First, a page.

Working alone can inevitably lead to feelings of loneliness, but there are measures you can take to minimise these feelings. Here, we take a look at what can cause loneliness while working from home, and what steps you can take to alleviate these feelings.
The importance of social interactionWe often forget that the workplace can also provide social interaction, even if it’s just to gossip about what you’ve been up to over the weekend. Even those colleagues you don’t consider to be friends can provide a break from the monotony of the working day. The physical detachment associated with working from home can become a concern in the long term as you become isolated from physical and social contact. Although it may not be noticeable at first, this detachment can lead to poor mental health for those that aren’t used to being so alone on a daily basis.
An article written by Dr Vivek H Murthy that was published in the Harvard Business Review suggested that loneliness and social isolation have a significant impact on our health:
“Loneliness and weak social connections are associated with a reduction in lifespan similar to that caused by smoking 15 cigarettes a day and even greater than that associated with obesity.”
Although shocking, this information is important to acknowledge to help people understand the importance of taking action against loneliness. Research suggests there are three main areas of loneliness intervention:
- Identifying the individual experience – are they lonely or isolated?
- Self-awareness and self-involvement in organising activities to prevent loneliness
- The importance of group interventions alongside potentially further insight into individual activities.
How can we prevent loneliness when working from home?
One of the most significant changes you can make to ensure you don’t find working from home lonely is to organise your time. This means assigning office hours to your homeworking and making plans to socialise once your working day is over.
Flexible workspacesOne of the simplest ways to feel less isolated now that lockdown restrictions are easing is to choose a social workspace. This could be a library, café, at the home of a colleague or a designated work-hub where you can hire a desk for the day. Just being in a peopled environment can help you feel more connected to the outside world and you will also have the opportunity to interact with others.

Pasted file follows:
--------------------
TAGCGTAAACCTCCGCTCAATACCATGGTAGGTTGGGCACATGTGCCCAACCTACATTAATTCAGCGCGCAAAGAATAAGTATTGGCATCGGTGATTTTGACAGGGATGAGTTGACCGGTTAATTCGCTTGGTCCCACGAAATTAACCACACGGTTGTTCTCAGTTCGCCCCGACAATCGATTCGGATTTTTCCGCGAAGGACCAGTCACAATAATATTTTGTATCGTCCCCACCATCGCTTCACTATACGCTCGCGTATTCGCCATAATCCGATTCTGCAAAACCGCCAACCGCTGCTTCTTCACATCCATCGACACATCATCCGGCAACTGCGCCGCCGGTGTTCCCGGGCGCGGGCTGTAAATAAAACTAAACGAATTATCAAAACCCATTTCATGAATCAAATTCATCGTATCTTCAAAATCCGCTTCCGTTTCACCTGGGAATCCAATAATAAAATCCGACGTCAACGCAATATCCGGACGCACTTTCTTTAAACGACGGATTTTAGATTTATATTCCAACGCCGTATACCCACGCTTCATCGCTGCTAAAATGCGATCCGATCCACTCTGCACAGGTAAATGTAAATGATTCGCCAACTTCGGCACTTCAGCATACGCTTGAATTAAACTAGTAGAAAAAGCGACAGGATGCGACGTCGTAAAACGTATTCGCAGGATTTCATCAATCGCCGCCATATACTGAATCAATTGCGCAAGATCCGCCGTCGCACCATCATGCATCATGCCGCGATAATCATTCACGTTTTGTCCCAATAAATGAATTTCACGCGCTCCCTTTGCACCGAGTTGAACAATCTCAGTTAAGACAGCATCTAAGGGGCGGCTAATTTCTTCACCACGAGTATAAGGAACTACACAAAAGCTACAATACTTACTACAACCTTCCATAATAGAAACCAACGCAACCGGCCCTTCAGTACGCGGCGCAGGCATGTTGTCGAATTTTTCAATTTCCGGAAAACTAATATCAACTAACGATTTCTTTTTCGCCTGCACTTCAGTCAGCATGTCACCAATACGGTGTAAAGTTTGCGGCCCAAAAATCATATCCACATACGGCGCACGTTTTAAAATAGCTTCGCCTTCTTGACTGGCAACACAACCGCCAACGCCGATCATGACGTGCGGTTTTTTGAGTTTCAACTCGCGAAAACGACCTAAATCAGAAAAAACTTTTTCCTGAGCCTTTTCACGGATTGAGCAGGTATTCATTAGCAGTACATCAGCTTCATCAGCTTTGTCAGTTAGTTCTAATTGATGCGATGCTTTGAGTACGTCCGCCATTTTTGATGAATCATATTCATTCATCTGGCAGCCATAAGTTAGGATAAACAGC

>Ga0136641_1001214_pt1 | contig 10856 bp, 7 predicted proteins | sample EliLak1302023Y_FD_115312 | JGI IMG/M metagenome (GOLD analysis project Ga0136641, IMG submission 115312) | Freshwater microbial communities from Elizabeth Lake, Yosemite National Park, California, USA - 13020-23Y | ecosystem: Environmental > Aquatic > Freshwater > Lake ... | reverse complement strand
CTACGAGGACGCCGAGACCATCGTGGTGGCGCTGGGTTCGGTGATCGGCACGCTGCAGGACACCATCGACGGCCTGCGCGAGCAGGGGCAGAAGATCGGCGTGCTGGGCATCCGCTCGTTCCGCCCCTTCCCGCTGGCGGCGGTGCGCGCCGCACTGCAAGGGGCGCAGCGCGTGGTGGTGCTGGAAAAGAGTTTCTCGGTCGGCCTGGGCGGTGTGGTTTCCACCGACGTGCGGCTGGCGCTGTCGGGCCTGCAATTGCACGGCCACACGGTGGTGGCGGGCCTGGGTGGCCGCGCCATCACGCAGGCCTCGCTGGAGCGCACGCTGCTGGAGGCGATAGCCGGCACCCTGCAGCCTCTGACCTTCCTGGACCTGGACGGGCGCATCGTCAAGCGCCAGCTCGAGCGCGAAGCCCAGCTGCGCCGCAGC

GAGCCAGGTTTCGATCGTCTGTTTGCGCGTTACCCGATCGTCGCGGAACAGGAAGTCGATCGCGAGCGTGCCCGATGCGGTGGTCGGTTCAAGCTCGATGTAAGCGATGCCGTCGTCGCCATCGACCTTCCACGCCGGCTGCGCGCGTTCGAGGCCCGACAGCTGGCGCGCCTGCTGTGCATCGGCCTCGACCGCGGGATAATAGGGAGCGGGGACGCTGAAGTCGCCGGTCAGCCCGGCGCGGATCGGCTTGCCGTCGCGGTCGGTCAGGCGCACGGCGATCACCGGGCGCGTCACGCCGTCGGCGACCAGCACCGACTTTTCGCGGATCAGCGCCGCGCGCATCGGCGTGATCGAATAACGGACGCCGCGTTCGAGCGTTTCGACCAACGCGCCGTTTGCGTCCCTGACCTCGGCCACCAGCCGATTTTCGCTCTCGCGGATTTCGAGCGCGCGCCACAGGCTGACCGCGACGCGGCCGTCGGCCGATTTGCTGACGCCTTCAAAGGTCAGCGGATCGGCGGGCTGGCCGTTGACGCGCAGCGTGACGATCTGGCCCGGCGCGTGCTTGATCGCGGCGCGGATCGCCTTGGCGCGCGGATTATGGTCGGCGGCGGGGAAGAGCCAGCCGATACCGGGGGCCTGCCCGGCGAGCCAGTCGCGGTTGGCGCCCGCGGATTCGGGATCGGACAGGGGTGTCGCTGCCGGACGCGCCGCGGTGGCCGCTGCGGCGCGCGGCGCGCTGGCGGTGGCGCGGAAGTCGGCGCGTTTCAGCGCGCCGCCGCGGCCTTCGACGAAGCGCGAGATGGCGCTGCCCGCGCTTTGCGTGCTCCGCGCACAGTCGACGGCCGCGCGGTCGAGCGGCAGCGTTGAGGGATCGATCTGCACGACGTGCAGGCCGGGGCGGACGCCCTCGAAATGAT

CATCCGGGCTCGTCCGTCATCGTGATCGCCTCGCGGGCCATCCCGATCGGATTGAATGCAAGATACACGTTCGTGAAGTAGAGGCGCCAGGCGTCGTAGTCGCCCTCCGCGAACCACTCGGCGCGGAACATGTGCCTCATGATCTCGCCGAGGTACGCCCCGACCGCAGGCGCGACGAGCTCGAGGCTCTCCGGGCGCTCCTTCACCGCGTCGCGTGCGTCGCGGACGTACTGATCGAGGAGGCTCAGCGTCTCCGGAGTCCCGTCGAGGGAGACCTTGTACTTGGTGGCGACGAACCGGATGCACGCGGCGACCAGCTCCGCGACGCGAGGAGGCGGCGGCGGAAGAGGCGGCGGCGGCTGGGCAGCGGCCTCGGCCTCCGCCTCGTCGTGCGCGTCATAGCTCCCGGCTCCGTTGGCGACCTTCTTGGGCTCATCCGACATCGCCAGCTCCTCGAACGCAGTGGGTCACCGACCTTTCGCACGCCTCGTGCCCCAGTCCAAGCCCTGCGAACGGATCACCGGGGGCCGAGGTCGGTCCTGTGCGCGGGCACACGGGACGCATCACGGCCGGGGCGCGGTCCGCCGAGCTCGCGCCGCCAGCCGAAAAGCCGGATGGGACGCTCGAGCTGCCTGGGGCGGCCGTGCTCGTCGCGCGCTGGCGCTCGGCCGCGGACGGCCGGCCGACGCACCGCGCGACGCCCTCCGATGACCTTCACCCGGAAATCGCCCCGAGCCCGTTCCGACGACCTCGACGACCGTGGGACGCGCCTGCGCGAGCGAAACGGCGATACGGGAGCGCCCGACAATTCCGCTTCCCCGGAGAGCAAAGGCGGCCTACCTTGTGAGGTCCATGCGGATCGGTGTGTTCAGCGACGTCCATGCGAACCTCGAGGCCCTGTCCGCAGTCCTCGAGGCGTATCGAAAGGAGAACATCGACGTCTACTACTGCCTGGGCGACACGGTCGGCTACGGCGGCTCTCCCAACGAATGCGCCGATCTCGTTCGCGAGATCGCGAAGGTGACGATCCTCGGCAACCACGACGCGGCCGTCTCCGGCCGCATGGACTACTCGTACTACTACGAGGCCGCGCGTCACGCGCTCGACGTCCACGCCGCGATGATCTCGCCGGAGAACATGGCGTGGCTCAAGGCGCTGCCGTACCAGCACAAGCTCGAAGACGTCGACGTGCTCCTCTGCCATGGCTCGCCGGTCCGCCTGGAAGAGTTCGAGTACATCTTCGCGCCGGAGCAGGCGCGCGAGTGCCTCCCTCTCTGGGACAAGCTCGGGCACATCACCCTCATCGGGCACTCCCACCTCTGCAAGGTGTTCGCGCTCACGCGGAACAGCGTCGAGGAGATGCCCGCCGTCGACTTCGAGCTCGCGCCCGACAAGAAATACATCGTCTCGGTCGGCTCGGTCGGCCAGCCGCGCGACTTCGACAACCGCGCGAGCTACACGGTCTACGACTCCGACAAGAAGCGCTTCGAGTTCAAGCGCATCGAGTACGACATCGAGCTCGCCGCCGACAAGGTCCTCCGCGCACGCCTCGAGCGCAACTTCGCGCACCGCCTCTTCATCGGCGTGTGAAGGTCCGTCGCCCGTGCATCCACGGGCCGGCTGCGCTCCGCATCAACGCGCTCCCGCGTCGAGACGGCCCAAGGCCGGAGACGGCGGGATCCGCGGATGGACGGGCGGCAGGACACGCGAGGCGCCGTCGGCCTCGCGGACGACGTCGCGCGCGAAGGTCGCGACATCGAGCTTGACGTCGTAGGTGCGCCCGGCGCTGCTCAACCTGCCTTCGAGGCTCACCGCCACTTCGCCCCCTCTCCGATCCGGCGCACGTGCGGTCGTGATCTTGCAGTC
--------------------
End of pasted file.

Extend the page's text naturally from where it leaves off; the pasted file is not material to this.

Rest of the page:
Set up a workplace chat roomWhen you work from home while others are working from the office, it can be easy to feel out of the loop. One way to stop this happening is by having a chat room that colleagues check into each morning. This is better than email as it is less formal and can be used for lunchtime video calls and to send fun messages to each other at less busy times of day. Suggest a chat room to your manager and explain how feeling connected to your colleagues can really help avoid loneliness when working from home. Make plans to meet up with colleagues at the end of the week to socialise and connect, at a distance, of course.
Break up the working dayJust as you would take breaks during the working day, do so while working at home. Arrange to meet a friend for lunch, or, if this isn’t possible, arrange a facetime session or even just a regular phone call. Be proactive with your break times and make sure you have the option to connect with someone, be it virtually or in person.
Get a petWhen you have a cat or a dog, there is limited opportunity to feel lonely. A pet can provide the physical connection you need and stroking a cat or a dog can actually help with other negative feelings such as stress and anxiety. If you don’t have a pet of your own, consider borrowing a friend’s and enjoy the company as you work from home. Having a dog is also a great excuse to get away from your desk and take a walk which can help you connect with others, especially if you arrange meet-ups with fellow dog walkers.
The NHS has some great advice about how to cope with loneliness and tips on how to get help if you become overwhelmed by it.